As a kid, the only redeeming factor about going to my doctor or dentist was the ginormous fish tank full of colorful fish, coral and sea life. My brother and I begged my mom for some fish of our own, and managed to raise a couple betas and other small fish well into their elderly years. But the fish we had at home weren't the exotic variety we saw when getting our teeth pulled, and some activists are concerned that those tropical sea creatures are falling victim to a dangerous business.
According to Auto World News , a conservation group is looking to end the tropical fish trade in Hawaii. The group, Sea Shepherd Conservation, is one that you may have heard of for their extreme acts to save ocean critters, like throwing glass bottles of acid at Japanese whaling ships in Antarctica. These actions are not at all okay, of course, and have lead to many labeling those within the organization as extremists. The group is aiming to stop a half-million fish from being captured in the Aloha State's waters to be sold in aquariums around the globe.
Aquarium fish trading removes about 30 million fish and other forms of oceanic wildlife from the seas each year. Countries like the Philippines and Indonesia are the ones providing most of the fish, but one of the largest fisheries that collects these creatures is off of the main Hawaiian island. The Sea Shepherds are concerned by a practice this fishery uses called cyanide fishing. The toxic chemical is pumped into the water and slows down the fish so they can be easily scooped up in a net. The group advocates that removing this many fish from the waters is damaging reefs, and using chemicals to make catching fish easier is also polluting the ecosystem.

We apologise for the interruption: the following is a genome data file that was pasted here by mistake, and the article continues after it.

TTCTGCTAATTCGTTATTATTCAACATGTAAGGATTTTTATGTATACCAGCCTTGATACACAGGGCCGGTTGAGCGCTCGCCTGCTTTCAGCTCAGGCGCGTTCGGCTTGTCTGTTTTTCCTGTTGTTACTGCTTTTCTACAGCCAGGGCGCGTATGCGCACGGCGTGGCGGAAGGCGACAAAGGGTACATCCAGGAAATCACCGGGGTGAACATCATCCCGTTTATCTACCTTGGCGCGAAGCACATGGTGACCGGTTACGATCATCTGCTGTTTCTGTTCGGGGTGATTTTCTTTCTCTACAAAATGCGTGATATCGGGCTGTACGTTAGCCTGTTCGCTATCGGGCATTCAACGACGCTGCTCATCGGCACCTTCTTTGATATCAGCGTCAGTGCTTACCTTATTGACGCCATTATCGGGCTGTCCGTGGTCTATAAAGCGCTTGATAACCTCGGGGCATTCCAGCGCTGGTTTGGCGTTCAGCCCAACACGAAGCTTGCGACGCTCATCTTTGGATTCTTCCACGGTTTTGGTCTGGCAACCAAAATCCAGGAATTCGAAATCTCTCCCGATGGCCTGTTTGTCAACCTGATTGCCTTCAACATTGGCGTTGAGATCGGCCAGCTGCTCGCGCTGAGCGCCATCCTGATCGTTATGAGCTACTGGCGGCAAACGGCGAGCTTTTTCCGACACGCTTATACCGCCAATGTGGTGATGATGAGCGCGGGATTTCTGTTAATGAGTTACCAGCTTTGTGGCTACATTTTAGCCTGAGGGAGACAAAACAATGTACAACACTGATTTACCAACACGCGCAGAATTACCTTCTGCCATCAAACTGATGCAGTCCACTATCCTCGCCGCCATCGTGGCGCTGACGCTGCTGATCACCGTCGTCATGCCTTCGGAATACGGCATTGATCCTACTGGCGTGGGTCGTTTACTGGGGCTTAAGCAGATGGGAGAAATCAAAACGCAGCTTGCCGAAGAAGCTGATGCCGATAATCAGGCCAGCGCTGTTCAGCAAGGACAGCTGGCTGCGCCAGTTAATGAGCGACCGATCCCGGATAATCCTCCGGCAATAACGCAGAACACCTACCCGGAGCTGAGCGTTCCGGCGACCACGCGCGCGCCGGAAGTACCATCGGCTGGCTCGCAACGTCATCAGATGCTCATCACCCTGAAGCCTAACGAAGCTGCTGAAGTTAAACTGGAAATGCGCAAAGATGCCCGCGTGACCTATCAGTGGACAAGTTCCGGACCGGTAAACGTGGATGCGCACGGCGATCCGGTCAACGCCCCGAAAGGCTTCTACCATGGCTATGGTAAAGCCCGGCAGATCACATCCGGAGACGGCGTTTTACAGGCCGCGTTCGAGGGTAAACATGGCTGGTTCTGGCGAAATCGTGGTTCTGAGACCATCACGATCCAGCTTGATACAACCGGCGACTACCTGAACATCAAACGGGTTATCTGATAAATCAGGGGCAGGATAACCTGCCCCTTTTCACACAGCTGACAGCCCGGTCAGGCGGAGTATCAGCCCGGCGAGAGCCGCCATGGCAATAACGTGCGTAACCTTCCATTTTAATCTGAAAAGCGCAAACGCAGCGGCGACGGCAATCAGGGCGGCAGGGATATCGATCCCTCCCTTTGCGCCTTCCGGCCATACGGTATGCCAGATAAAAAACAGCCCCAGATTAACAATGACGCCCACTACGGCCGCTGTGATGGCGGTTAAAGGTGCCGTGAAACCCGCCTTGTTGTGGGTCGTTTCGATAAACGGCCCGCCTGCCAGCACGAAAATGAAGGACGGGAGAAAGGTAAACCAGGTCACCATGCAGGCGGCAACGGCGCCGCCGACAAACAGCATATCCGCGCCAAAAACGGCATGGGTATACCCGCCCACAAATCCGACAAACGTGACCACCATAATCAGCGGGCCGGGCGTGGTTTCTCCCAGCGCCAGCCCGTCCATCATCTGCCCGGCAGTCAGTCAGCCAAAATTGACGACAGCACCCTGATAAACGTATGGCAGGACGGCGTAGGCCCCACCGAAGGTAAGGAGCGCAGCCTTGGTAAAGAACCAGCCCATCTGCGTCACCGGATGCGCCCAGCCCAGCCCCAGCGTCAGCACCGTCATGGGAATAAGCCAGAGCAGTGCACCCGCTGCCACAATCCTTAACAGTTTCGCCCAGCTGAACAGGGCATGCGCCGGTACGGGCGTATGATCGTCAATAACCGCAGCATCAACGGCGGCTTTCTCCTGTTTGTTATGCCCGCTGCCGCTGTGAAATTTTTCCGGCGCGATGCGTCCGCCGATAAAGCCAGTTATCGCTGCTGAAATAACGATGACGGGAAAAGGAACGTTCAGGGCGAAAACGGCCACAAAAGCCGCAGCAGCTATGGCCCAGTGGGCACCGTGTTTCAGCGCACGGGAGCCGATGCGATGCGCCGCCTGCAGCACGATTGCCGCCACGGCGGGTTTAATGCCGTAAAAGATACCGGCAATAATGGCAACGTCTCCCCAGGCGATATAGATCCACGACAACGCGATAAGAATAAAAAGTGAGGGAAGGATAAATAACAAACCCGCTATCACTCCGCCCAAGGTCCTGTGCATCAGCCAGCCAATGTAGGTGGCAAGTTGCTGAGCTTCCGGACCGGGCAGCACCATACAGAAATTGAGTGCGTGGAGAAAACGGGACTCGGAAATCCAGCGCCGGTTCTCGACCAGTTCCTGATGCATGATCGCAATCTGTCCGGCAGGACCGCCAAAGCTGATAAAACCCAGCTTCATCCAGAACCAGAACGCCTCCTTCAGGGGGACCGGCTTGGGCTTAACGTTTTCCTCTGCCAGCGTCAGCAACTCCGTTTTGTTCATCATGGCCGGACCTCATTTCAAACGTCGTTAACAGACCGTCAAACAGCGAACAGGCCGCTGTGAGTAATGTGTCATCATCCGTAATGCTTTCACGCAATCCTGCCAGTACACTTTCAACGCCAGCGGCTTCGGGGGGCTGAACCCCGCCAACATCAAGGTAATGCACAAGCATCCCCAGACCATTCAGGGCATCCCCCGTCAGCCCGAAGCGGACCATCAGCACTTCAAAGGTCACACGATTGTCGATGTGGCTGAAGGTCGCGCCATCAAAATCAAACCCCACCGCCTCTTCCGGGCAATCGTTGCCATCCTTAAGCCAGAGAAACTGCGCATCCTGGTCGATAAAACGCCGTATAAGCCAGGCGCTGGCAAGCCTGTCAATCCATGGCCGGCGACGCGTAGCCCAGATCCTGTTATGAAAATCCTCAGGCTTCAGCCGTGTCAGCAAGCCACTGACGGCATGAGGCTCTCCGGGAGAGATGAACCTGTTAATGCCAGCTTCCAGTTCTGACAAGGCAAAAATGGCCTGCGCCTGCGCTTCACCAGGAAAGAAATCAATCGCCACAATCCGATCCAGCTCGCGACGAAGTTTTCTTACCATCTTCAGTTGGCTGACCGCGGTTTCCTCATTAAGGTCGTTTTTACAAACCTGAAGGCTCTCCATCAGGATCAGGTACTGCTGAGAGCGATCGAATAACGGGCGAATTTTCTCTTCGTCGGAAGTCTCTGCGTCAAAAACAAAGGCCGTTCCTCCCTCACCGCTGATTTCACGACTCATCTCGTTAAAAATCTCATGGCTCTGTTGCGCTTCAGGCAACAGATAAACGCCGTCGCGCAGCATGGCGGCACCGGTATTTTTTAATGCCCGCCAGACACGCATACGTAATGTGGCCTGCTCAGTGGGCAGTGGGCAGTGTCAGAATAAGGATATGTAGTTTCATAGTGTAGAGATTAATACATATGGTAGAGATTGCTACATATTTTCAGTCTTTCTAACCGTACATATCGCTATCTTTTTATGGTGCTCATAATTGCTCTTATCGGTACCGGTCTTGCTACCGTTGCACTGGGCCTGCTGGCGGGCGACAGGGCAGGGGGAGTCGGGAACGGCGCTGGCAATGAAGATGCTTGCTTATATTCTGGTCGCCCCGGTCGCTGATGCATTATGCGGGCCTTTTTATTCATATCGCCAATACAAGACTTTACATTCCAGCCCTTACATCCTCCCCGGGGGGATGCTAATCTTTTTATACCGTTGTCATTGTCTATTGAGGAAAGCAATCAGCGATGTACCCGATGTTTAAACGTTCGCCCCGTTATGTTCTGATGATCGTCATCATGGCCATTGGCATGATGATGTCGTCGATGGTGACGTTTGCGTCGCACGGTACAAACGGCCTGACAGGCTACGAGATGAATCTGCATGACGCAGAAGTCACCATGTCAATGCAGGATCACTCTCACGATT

While it seems that their cause might actually be worthy of some action, others in Hawaii are saying that it's a big waste of time. Many state officials, other conservation groups and the fishermen all agree that the fishing problem isn't that big of a deal in their state. Local environmental group Lost Fish Coalition says that there isn't much need for concern at this time. Regulations are already pretty stringent on fisheries on the islands, and native fish populations seem to be rebounding from years past where there was little regulation.
So while protecting animals is obviously a worthy cause, it seems the Hawaiian government may have this situation well under control, even though Sea Shepherds think otherwise. I do encourage anyone looking to buy tropical fish or any pet to do their research first and find reputable organizations from which to buy their new friends. And make sure you're ready to take care of your new Nemo and Dory, because tropical fish are a heck of a lot of work to keep alive.
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